It's never to late to try to knock a defiant man down for Charles Krauthammer. In a Washington Post article he criticizes The Passion of the Christ for, get this, being anti-Semitic.

Enough already.

Krauthammer says:

Which is what makes Mel Gibson's "The Passion of the Christ" such a singular act of interreligious aggression. He openly rejects the Vatican II teaching and, using every possible technique of cinematic exaggeration, gives us the pre-Vatican II story of the villainous Jews.

The points in the movie during which Krauthammer must have been seething with anger show only that Caiaphas and some of his cohorts were truly malicious. A mob can be mobilized for anything, and though that does not make it acceptable, the clear villains are few in number.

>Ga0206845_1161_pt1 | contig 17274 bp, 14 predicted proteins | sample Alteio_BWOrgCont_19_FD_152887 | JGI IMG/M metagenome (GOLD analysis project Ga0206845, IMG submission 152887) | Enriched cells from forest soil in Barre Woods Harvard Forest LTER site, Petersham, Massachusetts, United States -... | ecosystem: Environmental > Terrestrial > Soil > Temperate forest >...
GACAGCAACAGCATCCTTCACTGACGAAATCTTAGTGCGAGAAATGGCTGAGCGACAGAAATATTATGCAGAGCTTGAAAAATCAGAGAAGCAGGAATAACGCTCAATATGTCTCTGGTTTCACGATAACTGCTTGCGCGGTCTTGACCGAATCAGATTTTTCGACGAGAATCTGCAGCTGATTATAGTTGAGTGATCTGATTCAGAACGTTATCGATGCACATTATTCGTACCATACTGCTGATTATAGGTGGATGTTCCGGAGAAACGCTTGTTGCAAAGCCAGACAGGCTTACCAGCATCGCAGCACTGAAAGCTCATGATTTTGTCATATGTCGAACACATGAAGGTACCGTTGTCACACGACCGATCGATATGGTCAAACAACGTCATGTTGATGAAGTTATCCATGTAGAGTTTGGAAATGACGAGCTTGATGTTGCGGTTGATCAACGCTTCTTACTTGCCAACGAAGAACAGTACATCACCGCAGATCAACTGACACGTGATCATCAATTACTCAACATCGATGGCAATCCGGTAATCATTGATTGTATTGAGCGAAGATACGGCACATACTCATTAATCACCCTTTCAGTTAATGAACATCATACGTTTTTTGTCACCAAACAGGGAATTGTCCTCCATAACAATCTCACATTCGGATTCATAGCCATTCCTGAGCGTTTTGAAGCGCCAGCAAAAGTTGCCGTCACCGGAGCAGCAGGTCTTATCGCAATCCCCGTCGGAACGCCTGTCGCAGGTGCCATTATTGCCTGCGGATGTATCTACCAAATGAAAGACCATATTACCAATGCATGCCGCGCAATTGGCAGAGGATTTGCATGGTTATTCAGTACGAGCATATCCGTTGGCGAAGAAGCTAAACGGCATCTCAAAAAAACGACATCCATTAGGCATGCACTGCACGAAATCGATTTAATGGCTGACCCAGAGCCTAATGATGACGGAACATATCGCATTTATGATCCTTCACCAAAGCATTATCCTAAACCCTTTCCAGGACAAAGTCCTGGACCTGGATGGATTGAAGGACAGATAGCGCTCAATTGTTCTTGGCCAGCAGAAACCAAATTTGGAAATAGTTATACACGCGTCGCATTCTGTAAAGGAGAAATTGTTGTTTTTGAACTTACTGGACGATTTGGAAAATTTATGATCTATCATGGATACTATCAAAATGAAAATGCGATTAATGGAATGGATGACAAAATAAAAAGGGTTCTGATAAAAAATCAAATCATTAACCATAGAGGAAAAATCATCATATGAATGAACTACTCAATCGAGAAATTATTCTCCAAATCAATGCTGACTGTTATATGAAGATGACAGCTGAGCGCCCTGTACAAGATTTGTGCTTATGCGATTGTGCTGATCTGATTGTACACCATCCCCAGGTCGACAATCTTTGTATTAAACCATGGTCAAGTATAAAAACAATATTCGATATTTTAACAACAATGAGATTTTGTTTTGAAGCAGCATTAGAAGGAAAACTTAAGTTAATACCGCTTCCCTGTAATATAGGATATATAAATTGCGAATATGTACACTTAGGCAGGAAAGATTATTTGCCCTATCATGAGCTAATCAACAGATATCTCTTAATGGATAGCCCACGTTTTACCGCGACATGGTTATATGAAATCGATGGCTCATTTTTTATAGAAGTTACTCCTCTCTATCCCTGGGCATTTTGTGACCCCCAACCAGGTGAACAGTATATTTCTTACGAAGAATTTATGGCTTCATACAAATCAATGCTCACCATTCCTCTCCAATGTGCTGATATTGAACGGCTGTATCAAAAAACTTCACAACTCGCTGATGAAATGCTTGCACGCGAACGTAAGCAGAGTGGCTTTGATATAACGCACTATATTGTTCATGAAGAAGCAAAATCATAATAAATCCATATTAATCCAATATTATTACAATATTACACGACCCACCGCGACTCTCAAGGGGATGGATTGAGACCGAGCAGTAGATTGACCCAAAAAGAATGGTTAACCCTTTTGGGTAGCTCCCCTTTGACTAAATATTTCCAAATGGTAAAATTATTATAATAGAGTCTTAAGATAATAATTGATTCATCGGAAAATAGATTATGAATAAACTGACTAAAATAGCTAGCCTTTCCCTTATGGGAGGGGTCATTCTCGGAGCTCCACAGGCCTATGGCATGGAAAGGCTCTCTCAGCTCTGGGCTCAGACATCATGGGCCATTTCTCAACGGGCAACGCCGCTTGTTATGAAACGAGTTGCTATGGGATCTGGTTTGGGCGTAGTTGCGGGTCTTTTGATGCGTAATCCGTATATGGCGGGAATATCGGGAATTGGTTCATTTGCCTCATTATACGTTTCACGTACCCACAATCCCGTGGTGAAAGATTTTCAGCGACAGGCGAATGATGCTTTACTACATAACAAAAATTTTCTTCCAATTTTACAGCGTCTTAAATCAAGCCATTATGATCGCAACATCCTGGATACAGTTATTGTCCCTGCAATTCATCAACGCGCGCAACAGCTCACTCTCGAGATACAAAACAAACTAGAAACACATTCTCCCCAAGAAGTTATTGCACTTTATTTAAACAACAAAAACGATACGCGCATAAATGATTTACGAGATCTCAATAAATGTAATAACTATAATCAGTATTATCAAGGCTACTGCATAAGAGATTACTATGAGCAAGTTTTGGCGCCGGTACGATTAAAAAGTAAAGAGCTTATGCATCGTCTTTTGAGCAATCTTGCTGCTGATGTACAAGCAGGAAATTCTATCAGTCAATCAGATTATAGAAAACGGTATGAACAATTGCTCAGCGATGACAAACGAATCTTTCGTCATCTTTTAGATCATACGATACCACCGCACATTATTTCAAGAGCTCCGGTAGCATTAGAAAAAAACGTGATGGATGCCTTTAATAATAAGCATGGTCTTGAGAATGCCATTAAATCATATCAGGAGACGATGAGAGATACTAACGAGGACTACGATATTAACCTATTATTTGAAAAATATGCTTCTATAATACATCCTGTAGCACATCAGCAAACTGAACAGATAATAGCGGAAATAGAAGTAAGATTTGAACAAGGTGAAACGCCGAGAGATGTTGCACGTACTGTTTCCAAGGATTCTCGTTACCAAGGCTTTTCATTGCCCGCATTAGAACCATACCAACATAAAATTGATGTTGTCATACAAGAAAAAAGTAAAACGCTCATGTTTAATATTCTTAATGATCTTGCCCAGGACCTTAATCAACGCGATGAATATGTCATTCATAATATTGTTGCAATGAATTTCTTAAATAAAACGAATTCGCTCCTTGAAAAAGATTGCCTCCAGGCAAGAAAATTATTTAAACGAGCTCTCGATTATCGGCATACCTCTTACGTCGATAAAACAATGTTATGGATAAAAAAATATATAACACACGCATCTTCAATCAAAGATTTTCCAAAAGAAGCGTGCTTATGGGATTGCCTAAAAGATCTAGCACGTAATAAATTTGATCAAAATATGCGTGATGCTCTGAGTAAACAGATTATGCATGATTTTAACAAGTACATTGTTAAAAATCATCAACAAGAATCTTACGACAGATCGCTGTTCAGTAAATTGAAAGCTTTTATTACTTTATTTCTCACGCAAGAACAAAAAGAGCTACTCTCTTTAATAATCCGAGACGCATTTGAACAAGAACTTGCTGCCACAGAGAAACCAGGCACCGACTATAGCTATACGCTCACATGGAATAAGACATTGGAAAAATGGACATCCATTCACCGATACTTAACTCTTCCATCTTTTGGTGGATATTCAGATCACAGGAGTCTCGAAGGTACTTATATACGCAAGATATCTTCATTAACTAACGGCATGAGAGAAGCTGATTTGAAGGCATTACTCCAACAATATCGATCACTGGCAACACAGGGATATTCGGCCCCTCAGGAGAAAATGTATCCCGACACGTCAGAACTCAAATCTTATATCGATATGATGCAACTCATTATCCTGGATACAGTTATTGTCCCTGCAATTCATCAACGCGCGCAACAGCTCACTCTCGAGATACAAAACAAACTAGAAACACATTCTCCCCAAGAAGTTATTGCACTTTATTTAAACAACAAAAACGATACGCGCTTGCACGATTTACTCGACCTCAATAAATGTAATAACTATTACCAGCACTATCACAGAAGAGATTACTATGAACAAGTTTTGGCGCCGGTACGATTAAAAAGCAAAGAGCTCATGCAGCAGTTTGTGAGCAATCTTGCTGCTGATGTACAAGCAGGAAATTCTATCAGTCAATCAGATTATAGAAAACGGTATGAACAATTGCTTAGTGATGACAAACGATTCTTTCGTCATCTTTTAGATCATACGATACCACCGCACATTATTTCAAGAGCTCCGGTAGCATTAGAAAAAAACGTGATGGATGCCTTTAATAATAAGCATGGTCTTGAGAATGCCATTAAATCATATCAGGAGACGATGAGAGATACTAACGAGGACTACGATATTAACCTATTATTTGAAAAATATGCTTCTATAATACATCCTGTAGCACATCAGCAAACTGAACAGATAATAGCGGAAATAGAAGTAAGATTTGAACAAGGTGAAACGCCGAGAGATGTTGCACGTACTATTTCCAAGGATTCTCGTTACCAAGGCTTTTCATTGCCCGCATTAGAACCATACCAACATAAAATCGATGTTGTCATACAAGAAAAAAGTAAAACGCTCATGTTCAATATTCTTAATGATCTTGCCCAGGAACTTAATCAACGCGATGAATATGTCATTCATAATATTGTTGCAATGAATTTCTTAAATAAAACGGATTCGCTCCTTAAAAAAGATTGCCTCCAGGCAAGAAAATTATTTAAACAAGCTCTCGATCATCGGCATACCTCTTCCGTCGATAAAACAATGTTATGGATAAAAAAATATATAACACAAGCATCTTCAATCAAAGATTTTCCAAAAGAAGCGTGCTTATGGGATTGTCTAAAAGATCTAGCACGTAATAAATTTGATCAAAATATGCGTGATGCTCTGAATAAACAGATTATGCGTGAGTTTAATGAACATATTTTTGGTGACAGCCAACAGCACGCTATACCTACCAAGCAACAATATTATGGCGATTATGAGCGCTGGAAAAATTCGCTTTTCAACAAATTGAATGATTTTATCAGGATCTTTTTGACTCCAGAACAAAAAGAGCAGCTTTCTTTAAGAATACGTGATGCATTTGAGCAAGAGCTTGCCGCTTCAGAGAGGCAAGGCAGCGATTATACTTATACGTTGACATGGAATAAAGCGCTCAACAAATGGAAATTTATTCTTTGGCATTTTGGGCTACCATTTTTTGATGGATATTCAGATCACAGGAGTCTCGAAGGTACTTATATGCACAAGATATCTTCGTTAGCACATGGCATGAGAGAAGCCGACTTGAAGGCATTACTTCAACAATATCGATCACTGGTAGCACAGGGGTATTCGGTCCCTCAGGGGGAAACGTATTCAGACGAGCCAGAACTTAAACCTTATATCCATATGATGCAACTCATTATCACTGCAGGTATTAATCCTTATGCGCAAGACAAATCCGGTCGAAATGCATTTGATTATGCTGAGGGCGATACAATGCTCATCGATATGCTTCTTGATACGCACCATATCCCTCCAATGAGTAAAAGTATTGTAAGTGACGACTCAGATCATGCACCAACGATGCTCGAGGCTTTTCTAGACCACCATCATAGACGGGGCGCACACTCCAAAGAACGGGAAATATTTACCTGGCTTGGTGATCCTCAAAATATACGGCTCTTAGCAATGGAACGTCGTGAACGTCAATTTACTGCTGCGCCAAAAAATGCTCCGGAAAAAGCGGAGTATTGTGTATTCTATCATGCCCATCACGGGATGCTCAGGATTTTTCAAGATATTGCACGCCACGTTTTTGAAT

The movie also takes great, great pains to show the bloodthirsty Roman soldiers enjoying their tasks of flogging and crucifying Jesus. Should Monica Bellucci protest? Krauthammer mentions that scene with special disgust, noting that it is a large part of the film but a small part of the original story. Charles, here's a secret: Mel Gibson likes to make bloody movies. There wouldn't be enough blood in the film without that scene. And, in case you didn't notice, it's the Romans who participate.

Less relevantly, I enjoyed the performance of Bulgarian actor Hristo Shopov as Pontius Pilate, particularly given that the last actor I remember in that role is David Bowie.

EDIT: Fixed Bowie link.

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